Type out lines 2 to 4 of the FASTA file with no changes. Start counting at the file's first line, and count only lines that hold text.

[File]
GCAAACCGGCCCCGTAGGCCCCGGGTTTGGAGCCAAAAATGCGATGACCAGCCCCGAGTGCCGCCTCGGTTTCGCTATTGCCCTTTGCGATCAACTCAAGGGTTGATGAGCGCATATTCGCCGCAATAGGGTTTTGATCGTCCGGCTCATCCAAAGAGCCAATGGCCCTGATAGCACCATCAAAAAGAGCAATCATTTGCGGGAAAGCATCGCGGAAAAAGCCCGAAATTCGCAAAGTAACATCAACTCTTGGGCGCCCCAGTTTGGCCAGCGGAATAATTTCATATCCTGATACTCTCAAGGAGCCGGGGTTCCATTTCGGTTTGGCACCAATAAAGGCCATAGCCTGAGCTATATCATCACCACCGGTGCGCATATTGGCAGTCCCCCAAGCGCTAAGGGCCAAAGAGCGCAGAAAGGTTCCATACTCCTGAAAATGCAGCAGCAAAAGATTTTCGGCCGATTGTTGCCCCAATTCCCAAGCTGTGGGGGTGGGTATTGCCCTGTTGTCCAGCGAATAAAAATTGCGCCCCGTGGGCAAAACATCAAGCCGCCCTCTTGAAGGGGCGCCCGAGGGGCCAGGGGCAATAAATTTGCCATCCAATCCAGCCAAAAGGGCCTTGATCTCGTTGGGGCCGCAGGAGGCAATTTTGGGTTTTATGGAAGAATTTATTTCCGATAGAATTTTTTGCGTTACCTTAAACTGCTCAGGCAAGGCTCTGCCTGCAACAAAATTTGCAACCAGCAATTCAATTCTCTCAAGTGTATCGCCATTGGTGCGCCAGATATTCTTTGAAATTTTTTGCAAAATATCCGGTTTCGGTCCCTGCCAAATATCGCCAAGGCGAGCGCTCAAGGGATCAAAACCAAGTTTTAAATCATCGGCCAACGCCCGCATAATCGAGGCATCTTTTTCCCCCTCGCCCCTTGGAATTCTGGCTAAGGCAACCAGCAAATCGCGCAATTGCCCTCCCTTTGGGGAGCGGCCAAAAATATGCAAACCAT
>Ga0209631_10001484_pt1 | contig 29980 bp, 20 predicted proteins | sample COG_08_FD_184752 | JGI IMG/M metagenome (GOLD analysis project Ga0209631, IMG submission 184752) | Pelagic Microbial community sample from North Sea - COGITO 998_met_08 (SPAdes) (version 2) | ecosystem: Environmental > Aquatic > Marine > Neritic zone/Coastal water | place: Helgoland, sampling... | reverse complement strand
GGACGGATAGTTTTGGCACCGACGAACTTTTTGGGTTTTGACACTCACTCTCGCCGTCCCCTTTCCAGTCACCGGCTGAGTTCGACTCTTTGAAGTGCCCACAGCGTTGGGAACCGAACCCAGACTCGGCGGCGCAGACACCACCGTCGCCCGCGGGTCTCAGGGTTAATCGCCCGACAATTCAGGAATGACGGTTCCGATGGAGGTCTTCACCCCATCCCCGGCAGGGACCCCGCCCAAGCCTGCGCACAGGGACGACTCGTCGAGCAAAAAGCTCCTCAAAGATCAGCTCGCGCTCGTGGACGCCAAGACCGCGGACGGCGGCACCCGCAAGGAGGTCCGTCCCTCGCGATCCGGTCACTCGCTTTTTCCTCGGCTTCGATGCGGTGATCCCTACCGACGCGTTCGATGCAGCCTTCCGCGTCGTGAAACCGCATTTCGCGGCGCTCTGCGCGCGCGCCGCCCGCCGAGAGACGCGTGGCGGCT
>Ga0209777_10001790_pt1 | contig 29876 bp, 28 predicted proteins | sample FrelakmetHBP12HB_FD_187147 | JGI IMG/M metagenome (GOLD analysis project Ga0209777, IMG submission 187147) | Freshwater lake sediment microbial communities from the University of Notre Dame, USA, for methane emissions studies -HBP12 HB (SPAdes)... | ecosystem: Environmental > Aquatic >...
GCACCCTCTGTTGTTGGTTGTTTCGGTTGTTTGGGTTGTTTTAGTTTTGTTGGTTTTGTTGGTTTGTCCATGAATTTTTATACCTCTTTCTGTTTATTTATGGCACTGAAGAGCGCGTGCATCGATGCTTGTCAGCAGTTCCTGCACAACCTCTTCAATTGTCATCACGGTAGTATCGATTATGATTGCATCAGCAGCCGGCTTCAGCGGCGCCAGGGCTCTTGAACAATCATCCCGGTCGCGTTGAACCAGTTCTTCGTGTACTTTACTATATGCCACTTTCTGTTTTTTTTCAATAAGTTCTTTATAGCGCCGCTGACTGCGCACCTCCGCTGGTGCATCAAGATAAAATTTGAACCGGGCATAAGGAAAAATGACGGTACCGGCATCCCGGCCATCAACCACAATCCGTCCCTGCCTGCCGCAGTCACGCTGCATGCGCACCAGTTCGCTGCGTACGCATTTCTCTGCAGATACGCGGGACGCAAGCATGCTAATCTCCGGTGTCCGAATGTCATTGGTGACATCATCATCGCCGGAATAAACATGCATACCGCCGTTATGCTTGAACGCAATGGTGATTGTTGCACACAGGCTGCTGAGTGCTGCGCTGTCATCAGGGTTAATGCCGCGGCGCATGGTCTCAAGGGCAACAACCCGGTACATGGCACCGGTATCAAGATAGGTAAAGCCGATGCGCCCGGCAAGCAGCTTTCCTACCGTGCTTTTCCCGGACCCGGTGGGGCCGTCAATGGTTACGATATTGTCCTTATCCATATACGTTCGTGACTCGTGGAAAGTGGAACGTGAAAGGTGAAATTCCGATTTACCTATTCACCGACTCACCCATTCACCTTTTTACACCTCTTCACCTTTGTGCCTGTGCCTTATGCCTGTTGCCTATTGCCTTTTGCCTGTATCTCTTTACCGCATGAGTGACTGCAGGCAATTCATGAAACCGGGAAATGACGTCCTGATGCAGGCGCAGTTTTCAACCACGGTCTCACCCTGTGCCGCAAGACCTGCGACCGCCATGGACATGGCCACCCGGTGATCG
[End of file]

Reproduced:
>Ga0209631_10001484_pt1 | contig 29980 bp, 20 predicted proteins | sample COG_08_FD_184752 | JGI IMG/M metagenome (GOLD analysis project Ga0209631, IMG submission 184752) | Pelagic Microbial community sample from North Sea - COGITO 998_met_08 (SPAdes) (version 2) | ecosystem: Environmental > Aquatic > Marine > Neritic zone/Coastal water | place: Helgoland, sampling... | reverse complement strand
GGACGGATAGTTTTGGCACCGACGAACTTTTTGGGTTTTGACACTCACTCTCGCCGTCCCCTTTCCAGTCACCGGCTGAGTTCGACTCTTTGAAGTGCCCACAGCGTTGGGAACCGAACCCAGACTCGGCGGCGCAGACACCACCGTCGCCCGCGGGTCTCAGGGTTAATCGCCCGACAATTCAGGAATGACGGTTCCGATGGAGGTCTTCACCCCATCCCCGGCAGGGACCCCGCCCAAGCCTGCGCACAGGGACGACTCGTCGAGCAAAAAGCTCCTCAAAGATCAGCTCGCGCTCGTGGACGCCAAGACCGCGGACGGCGGCACCCGCAAGGAGGTCCGTCCCTCGCGATCCGGTCACTCGCTTTTTCCTCGGCTTCGATGCGGTGATCCCTACCGACGCGTTCGATGCAGCCTTCCGCGTCGTGAAACCGCATTTCGCGGCGCTCTGCGCGCGCGCCGCCCGCCGAGAGACGCGTGGCGGCT
>Ga0209777_10001790_pt1 | contig 29876 bp, 28 predicted proteins | sample FrelakmetHBP12HB_FD_187147 | JGI IMG/M metagenome (GOLD analysis project Ga0209777, IMG submission 187147) | Freshwater lake sediment microbial communities from the University of Notre Dame, USA, for methane emissions studies -HBP12 HB (SPAdes)... | ecosystem: Environmental > Aquatic >...